- Apple announced a new fitness subscription and a blood oxygen sensor on the Apple Watch Series 6.
- The new products showcase the tech giant’s bullish view on revenue opportunities within the health and fitness segment.
At its “Time Flies” event this week, Apple announced a new fitness subscription program and that the Apple Watch Series 6 will come equipped with blood oxygen monitoring, demonstrating the company’s commitment to expanding within the health and wellness industry.
Though health served as the central theme of the event, Apple also unveiled the eighth-generation iPad built with its in-house A12 Bionic chip, as well as a new iPad Air.
Here are two of Apple’s biggest health-related announcements from the event:
- It debuted Fitness Plus, a subscription service for virtual fitness classes. Fitness Plus classes are offered through a standalone $10 per month subscription, an $80 annual subscription, or the highest tier of the Apple One subscription bundles that were also announced earlier this week. The prerecorded workout sessions are led by trainers, and Apple has committed to adding new content every week. The model resembles that of Peloton, which amassed over 1.1 million total subscribers to its $39 per month remote fitness classes for the quarter ended June 30, according to The Wall Street Journal. But while Peloton tethers its workout subscriptions to its at-home workout equipment, Apple is attempting to base Fitness Plus around the motion- and biometric-tracking capabilities of the Apple Watch. This allows for a lower cost of entry for the Fitness Plus offering, since the cheapest Apple Watches start at $200, compared with a Peloton stationary bike starting at $1,895. However, the lack of specialized workout equipment also means that Apple’s Fitness Plus service will compete more directly against the thousands of free workout videos available online.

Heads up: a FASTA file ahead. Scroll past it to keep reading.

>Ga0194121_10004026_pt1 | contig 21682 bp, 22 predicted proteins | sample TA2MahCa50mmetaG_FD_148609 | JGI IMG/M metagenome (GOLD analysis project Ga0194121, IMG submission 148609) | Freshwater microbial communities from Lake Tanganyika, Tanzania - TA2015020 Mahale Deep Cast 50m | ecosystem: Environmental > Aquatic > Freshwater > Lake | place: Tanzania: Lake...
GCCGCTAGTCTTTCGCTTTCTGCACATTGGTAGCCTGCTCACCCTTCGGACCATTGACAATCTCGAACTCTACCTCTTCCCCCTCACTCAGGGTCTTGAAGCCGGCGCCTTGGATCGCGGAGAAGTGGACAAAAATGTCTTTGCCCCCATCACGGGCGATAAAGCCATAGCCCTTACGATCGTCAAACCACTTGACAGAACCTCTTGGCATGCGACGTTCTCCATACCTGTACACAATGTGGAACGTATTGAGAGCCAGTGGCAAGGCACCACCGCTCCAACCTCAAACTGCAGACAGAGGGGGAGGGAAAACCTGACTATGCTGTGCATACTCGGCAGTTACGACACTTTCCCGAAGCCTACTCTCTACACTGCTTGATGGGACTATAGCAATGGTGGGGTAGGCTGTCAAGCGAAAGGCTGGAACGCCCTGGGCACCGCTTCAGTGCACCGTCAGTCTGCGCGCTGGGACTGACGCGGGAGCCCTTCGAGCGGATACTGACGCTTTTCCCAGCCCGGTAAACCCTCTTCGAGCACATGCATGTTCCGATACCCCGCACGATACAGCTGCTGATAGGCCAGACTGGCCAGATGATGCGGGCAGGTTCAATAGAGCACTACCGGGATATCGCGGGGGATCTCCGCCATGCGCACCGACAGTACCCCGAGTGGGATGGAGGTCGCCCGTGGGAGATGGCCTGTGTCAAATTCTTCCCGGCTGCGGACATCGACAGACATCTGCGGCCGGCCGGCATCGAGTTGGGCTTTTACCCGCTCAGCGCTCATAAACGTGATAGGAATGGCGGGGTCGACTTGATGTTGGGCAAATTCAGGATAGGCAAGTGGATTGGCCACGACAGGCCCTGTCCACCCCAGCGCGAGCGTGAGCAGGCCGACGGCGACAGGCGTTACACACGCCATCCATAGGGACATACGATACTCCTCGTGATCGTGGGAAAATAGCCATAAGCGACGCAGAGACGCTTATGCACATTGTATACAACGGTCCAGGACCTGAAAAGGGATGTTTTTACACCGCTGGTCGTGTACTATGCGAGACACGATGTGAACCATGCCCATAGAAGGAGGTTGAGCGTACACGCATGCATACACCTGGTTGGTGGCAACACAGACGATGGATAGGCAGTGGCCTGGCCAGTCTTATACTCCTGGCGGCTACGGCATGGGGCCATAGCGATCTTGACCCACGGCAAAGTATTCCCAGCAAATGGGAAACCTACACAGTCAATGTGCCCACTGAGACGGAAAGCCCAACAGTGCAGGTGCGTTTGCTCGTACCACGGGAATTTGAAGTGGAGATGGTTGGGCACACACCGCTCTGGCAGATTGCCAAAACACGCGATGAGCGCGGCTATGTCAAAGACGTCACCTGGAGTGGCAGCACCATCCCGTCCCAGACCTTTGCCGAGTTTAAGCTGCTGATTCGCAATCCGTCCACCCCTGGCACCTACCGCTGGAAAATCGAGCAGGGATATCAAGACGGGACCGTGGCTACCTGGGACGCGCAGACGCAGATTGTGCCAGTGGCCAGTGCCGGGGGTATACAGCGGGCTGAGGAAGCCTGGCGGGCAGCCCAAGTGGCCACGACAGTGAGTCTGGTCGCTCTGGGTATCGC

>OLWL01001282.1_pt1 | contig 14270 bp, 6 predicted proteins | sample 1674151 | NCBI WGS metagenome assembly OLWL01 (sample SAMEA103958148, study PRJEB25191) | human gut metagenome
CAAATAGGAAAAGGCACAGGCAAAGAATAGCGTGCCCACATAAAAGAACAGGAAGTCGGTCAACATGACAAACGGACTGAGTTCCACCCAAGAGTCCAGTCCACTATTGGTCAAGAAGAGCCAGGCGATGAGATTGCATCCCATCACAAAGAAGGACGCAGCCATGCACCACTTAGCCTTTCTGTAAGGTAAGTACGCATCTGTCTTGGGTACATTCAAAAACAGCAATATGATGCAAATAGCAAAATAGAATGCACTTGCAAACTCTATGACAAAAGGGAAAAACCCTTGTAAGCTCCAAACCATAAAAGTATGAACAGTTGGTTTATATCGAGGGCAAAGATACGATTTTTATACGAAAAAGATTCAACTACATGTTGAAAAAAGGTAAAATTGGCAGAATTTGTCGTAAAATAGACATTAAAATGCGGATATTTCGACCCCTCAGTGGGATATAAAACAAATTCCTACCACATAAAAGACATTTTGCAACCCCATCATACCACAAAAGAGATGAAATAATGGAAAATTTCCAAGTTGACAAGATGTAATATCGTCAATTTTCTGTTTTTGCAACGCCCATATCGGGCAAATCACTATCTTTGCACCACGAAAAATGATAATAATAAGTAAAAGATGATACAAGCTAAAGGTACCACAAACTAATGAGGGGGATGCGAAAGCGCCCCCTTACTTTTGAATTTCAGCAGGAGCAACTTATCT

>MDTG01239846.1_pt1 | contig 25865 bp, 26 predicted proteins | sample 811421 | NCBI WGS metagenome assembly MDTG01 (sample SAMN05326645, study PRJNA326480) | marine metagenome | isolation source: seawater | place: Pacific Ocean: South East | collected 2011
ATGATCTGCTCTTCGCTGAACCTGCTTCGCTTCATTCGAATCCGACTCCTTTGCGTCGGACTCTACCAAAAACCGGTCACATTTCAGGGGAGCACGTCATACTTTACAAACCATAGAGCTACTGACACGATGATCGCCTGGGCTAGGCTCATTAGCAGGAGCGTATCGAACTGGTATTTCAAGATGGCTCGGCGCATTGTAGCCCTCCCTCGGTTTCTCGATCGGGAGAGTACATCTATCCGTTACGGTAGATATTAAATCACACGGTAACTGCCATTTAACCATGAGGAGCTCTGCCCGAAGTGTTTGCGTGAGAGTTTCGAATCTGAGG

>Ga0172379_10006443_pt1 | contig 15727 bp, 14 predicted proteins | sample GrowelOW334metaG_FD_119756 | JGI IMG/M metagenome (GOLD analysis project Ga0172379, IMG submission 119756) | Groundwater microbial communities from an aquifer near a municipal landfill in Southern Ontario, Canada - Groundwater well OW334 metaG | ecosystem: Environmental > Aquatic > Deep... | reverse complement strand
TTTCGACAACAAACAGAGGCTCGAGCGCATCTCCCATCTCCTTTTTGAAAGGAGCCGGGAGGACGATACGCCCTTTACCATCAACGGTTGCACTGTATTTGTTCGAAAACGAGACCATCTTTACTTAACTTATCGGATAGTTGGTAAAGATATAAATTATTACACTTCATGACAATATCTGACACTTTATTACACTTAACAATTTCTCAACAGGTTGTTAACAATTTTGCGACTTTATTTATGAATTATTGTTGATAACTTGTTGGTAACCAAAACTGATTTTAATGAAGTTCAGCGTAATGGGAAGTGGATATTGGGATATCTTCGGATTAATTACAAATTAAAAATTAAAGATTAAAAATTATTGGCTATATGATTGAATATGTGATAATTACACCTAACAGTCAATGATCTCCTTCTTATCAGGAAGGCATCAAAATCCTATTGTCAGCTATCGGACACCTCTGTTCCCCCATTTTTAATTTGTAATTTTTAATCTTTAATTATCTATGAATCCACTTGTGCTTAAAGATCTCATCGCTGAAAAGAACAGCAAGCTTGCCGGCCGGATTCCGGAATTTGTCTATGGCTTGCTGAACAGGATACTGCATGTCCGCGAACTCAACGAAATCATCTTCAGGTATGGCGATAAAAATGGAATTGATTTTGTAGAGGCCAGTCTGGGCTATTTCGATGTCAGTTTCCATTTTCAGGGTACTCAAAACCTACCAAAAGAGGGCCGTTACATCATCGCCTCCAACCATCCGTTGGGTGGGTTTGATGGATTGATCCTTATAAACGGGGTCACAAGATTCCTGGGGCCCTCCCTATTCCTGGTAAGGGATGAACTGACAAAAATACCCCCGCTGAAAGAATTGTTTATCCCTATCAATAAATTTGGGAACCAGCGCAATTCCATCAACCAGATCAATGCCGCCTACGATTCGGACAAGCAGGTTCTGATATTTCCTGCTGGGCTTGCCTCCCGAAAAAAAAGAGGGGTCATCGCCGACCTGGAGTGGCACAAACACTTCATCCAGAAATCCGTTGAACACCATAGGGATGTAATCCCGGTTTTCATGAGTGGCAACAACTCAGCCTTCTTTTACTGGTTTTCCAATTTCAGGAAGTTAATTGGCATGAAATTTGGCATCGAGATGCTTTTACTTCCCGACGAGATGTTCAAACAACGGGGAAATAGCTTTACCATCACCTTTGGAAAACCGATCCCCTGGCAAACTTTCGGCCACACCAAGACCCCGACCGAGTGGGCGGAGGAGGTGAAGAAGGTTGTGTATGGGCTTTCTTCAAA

- Apple also unveiled the Apple Watch Series 6, which includes a blood oxygen monitoring sensor. In the course of a 15-second reading, the Apple Watch uses infrared light and AI to assess the color of a user’s blood, which can be used as a proxy for blood oxygen saturation level. Apple is contributing to three studies to determine whether the blood oxygen measurement—in conjunction with other biometric readings—can be used to deliver clinical diagnosis for asthma, heart failure, and the coronavirus. In August, Adel Laoui, CEO of Princeton-affiliated machine learning company NeuTigers, told us that smartwatches will eventually be able to diagnose thousands of diseases, thanks to advancements in sensor hardware, machine learning, and edge computing. The blood oxygen sensor will help Apple expand its diagnostic capabilities moving forward—and deepen its inroads within the healthcare sector. Data collected on Apple Watches can be shared with healthcare providers and insurance companies to provide a more comprehensive view of patients’ health through electronic medical records.
Want to read more stories like this one? Here’s how you can gain access:
- Join other Insider Intelligence clients who receive this Briefing, along with other Connectivity & Tech forecasts, briefings, charts, and research reports to their inboxes each day. >> Become a Client
- Explore related topics more in depth. >> Browse Our Coverage
Are you a current Insider Intelligence client? Log in here.